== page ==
Sooooo….I’m still doing the baby steps, and reading your book – Self-Printed… – and your blog every time you post, and even your archives! I learn something new every day about writing, blogging, self-publishing, and social media. I’ve procrastinated in some areas (a twitter account, book trailer, posting regularly) but now it’s time to get hopping! Thanks so much Catherine, for all you do to help others in this very time-consuming, frustrating, demanding, and sometimes irritating process of getting our books out there! And yes, I do love, love, love, love blogging. I think in the long run it will make me a better writer.

  28. Elle Knowles says:

    I agreed with you on the blogging part…If there was a way to be a professional blogger and forget the writing/publishing parts (I do love that too) I’d do it! Like you said, When I get an idea I want to write that blog that very second!

  29. educater21 says:

    Very inspiring and well written post. It puts things into perspective for me. I started my blog with a different focus two years ago and only published one post. After an attempted robbery in which I almost lost my life and my ability to speak, I re-started my blog. The traffic is almost nil but I guess I have to wait and also start communicating with other bloggers.

    You are so right though. I love blogging now. I really used it as a form of therapy at first but now it has become addictive. As far as readers go I don’t worry I just need to say what comes to my mind.

    Thank you.

  30. Daniel Brennan says:

    Great blog post. I love it; and the information you have provided for me is incredible. I am 20 years of age and about to self publish my first ever book. Thank you for all the help, inspiration and guidance. Thank you!

  31. Jon (Jerry) Laiche says:

    As always, Catherine, you’re right on the money. But sadly, I am one of those people. What people? “but if you’re the kind of person who hates the idea of tweeting, thinks Facebook is for teenagers and has their blog posts set to private, then I can’t help you.” Before I discovered your blog, I was tweeting for about a year, still have two Facebook pages a personal one and a project one, I still like to blog-but can never think of anything to blog about, and I dropped out of LinkedIn a long time ago.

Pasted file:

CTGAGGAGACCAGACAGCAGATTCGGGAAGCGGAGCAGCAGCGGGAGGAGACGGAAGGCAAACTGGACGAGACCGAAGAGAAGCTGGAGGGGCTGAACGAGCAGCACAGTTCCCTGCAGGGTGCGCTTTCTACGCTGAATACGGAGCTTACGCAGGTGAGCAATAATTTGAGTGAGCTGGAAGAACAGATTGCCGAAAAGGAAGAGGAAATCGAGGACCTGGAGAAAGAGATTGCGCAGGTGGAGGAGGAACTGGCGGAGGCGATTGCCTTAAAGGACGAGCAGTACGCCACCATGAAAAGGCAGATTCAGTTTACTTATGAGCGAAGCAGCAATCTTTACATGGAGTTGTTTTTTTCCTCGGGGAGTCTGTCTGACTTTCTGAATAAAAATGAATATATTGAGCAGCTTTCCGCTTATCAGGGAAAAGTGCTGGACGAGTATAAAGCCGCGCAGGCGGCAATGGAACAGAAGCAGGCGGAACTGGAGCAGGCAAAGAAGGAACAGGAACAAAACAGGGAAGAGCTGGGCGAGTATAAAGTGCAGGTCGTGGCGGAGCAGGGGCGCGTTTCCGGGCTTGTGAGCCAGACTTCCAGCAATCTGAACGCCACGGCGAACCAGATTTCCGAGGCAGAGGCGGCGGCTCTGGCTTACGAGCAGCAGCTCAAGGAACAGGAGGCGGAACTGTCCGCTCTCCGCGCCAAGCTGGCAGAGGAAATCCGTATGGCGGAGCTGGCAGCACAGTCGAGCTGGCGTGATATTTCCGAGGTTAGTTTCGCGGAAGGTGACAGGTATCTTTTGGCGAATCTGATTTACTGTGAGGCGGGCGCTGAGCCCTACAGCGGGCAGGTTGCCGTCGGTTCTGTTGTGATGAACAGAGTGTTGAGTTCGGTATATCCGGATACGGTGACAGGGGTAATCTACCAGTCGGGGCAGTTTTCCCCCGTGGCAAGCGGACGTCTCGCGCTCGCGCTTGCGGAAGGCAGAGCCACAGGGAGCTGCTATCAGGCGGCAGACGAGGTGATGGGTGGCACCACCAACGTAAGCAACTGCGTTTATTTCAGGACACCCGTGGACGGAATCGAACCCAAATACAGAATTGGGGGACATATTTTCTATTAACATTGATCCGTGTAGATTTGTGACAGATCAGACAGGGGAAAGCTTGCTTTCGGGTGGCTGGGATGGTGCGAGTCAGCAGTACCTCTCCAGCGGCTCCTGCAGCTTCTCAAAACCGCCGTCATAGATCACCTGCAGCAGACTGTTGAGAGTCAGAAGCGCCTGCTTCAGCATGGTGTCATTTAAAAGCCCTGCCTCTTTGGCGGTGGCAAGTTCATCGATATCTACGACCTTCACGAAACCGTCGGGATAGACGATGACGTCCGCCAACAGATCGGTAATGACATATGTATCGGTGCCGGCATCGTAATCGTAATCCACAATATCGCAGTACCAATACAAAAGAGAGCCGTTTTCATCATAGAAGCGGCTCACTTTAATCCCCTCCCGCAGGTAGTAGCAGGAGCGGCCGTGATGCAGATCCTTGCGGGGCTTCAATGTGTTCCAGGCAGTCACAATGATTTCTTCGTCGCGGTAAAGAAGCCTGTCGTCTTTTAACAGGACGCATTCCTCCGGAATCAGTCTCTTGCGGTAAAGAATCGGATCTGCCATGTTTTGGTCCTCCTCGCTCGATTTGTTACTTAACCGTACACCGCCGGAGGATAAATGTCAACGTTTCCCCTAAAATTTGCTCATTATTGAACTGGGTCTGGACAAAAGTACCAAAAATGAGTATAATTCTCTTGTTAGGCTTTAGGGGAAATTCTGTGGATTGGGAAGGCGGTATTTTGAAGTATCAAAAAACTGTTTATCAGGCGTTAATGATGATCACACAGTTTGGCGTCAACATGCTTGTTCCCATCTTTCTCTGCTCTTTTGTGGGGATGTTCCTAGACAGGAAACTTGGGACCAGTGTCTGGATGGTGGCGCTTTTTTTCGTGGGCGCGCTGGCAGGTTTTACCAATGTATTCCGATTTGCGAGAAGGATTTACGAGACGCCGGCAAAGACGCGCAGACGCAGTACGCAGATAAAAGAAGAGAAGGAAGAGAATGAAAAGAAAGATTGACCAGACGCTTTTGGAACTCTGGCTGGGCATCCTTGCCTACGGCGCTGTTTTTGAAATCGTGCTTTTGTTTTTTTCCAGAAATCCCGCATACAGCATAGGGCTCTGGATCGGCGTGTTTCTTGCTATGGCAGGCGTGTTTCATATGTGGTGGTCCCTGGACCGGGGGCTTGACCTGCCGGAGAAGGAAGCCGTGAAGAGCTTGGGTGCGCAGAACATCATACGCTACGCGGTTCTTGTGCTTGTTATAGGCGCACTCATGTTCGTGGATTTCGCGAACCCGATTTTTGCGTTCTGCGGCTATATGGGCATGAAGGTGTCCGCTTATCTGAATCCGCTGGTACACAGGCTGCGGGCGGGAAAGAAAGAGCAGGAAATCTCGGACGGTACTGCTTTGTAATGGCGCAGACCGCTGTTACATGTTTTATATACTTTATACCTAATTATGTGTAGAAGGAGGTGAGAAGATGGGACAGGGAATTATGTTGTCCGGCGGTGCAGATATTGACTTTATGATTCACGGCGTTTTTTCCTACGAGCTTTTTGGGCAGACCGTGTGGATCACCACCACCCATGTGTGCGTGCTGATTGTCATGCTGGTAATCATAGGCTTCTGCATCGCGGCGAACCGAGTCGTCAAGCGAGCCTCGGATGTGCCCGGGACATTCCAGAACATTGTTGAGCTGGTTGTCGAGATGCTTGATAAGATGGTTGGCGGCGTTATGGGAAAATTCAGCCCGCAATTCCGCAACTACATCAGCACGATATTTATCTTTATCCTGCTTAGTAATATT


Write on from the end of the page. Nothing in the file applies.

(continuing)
I am of the generation that was raised NOT to talk about themselves. I can’t seem to get past that bit of my heritage. You know the old saying, some variation on “A wise man is one who keeps his ears open and his mouth shut.”

    But I am having a ball writing and publishing my books and blogs and I stillI like reading your blogs. Anyway thanks for all the advice, good luck at Trinity (it is Trinity, isn’t it?), and keep doing what you’re doing.

  32. aliyamcreynolds says:

    You make some awesome points! I’ve got two blogs, one where I talk about writing and another where I review movies. That on top of me working on my novels and doing all of the social media stuff can be daunting. I’m glad my passion for it all keeps me going! ^.^

  33. emilyardenauthor says:

    Great post – thank you. I love the bit about speaking into the void – that’s pretty well where I feel I am at the moment… I’m working on it, and trying to write the best posts I can as I share my journey towards becoming an author. So much to think about!

  34. Regina Clarke says:

    Thank you! I came across this post via Joanna Penn’s blog and so glad I did. I just set up a website a month ago and have been SO worrying at the SEO part and the learning curve–how could I make my blog seen/known–looking at all the things I don’t know about Google algorithms–eeeks, etc. I have been so serious about it. Truly a believer, I was in a maze of unknown methodology that I had yet to grasp and despaired about.

    Then I read this post and laughed out loud at the SEO remarks (and others) and felt a weight lift from me, a sense of great respite and relief. You are right. I have so fretted about time spent on the vagaries and videos by experts on “selling” my blog that it has already dented focus on the writing for the blog–the only part I actually enjoy!

    Thank you again. Wonderful. Like a prison escape…